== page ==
About two weeks ago, Facebook CEO Mark Zuckerberg made an announcement that made headlines for only about one or two news cycles, but was extremely important. He changed Facebook’s mission statement.

Anyone who has read John Kotter will immediately know the impact this can have on an organization and its customers. Mission statements are at the core of organizations. They are the center pins of the flywheels. They are baked into everything from revenue models to job descriptions.

So if a company with a market cap north of $400B and an audience of 2b changes the mission statement, people ought to take notice. Especially if you’re trying to make money for your own business from it.

Let’s zoom out for perspective for a moment. Let’s say you’re an auto manufacturer. What’s your mission statement? “We make cars.” Ok – but so does Ford, Toyota, Mercedes, Ferrari, and Saab (or did, in that case). And if you try to build work processes and make hires for people to just ‘make cars,’ you will eventually end up with something that Kotter refers to as “a list of confusing and incompatible projects that can take the organization in the wrong direction or nowhere at all.”

What if your mission is to build the ultimate driving machine? Well, whether you were building an X-series SUV or an M-series monster, the expectations are still consistent. It’s supposed to be the ultimate version of whatever you build. That dictates where you’re willing to spend money and where you aren’t, what you will focus on and what you won’t, and what you incentivize and what you don’t. It’s the difference between offering a bonus for a #1 award versus getting a certain number of cars off the line.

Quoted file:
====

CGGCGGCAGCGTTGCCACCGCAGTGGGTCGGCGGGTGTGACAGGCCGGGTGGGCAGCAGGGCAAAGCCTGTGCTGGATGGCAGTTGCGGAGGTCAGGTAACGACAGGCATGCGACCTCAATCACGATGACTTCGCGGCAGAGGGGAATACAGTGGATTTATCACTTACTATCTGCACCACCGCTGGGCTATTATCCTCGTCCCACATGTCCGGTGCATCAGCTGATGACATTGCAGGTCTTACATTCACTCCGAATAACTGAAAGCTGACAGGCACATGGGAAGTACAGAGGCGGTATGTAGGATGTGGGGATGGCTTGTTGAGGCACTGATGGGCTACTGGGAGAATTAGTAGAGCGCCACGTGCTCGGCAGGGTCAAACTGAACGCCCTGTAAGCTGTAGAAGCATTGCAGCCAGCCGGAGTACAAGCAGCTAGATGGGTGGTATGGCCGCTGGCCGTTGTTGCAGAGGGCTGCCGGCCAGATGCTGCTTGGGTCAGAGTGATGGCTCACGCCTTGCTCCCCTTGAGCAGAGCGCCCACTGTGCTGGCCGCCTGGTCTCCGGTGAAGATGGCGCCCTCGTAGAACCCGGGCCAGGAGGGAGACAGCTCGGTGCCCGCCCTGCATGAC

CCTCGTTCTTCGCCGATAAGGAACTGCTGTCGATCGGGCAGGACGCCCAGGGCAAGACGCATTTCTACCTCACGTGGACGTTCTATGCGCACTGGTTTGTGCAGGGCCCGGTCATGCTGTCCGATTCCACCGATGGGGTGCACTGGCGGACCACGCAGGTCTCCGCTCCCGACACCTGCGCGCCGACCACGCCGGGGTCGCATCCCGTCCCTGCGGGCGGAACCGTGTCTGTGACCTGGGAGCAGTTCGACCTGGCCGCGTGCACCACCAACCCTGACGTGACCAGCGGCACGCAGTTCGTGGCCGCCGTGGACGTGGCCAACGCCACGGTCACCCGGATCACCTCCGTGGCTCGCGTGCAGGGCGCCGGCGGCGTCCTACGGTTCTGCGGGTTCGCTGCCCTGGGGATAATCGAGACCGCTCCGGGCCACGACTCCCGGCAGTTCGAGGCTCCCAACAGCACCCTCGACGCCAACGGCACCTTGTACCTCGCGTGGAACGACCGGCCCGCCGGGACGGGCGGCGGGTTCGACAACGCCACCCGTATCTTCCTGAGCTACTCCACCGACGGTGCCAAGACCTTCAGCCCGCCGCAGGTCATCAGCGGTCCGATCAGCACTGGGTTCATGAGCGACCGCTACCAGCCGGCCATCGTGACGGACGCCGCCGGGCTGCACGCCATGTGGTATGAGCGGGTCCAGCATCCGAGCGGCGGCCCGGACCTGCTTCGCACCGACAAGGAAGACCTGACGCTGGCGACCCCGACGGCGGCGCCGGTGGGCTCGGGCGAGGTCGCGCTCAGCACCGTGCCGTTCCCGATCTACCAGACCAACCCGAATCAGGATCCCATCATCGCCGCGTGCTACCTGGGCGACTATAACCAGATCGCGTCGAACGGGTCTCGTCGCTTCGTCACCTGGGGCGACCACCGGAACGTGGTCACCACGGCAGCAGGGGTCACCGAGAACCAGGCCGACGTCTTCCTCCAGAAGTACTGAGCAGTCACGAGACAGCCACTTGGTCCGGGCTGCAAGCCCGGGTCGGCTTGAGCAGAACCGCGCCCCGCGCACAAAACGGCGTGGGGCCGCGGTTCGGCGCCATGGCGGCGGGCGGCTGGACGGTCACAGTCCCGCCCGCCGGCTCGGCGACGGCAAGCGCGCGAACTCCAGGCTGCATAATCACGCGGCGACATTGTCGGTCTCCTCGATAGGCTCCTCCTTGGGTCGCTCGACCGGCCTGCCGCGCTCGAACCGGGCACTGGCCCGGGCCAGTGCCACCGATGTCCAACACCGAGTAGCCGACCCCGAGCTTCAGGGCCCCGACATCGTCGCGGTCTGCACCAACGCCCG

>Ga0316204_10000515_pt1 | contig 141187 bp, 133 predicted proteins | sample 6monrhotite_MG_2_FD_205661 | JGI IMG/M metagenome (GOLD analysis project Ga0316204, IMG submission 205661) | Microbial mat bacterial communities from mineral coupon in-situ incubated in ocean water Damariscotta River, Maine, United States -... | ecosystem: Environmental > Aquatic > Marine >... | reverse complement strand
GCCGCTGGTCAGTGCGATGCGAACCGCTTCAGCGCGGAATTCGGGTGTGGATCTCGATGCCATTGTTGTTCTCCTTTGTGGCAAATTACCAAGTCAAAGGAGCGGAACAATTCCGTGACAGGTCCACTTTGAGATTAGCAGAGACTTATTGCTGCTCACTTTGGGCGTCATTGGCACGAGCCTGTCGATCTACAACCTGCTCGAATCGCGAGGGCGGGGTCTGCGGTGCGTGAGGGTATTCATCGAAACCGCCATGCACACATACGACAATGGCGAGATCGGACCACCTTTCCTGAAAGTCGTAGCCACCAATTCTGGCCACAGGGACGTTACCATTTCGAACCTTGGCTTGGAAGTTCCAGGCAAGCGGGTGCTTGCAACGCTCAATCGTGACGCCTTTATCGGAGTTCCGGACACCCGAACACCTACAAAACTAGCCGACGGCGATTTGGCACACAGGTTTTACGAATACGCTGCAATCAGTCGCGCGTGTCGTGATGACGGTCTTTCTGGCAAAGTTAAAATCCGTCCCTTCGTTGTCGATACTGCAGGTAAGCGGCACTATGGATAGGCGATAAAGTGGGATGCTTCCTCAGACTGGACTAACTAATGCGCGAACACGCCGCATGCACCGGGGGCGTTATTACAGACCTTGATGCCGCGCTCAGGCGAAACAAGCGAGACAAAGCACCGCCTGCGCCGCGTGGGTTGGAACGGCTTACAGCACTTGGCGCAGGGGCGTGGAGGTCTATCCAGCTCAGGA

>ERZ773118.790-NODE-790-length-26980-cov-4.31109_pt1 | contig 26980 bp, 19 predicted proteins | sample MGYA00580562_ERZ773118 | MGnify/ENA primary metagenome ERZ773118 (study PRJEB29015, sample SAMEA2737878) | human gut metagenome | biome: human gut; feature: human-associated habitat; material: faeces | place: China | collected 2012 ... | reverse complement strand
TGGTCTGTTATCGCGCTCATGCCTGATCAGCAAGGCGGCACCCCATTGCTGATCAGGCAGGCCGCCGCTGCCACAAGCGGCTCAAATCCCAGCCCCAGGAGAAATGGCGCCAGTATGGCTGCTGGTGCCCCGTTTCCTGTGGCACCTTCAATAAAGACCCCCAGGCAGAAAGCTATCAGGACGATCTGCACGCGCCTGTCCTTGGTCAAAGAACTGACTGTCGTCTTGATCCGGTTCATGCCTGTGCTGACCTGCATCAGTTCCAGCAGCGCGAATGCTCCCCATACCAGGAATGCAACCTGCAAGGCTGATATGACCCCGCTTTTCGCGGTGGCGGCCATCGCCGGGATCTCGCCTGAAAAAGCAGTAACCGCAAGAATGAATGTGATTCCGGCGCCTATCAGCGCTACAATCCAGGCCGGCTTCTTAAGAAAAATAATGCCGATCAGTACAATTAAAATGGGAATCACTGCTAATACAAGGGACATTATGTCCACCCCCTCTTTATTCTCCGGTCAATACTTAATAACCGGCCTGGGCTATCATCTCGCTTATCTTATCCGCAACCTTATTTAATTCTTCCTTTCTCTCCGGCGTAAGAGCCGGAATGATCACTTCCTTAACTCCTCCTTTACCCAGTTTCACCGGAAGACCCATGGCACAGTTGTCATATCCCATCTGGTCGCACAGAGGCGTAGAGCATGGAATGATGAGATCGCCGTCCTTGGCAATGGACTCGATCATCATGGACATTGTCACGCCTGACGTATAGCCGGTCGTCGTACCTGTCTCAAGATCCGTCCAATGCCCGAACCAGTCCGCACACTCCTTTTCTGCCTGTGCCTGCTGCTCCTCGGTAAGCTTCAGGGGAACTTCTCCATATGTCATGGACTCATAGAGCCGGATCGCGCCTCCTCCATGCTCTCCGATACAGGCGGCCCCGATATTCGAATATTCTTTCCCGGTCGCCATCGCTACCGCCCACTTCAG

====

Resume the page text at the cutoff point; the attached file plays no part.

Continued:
The mission statement – pardon the lengthy metaphor – is the engine of the car.

So if you’re Facebook, and you change your mission statement from ‘Making the world more open and connected’ to ‘Giving people the power to build community to bring the world closer together,’ then you’re taking out an old engine and replacing it with a new one. When you have two billion people at your fingertips, that’s not just a slight tweak of an algorithm.

That’s designed to fundamentally change the way people consume the product. So if your business has an audience on Facebook, it would be in your best interest to start building a community of customers around your products. The platform will try to push people toward those behaviors anyway. It’s better to be on the front edge of that so someone else doesn’t steal your community.

But on a day-to-day, your own mission statement will make or break you. Let’s say you’re a local restaurant just getting started. What’s your mission? To serve food? To make money? To provide the best customer experience? To make a better burger than the other guys? To offer the quickest breakfast? To be a social hangout? To be the premier spot for sushi in the area? Depending on how you answer could change your menu, who you hire, your hours, your location, and even the design of your place.

Don’t take your mission statement lightly. You should live it. Breathe it. Say it 10 times a day. And most importantly, you want your employees to internalize it and believe in it with you.

Just not in a “You need more flair!” type of way, but in a “Don’t be evil” type of way.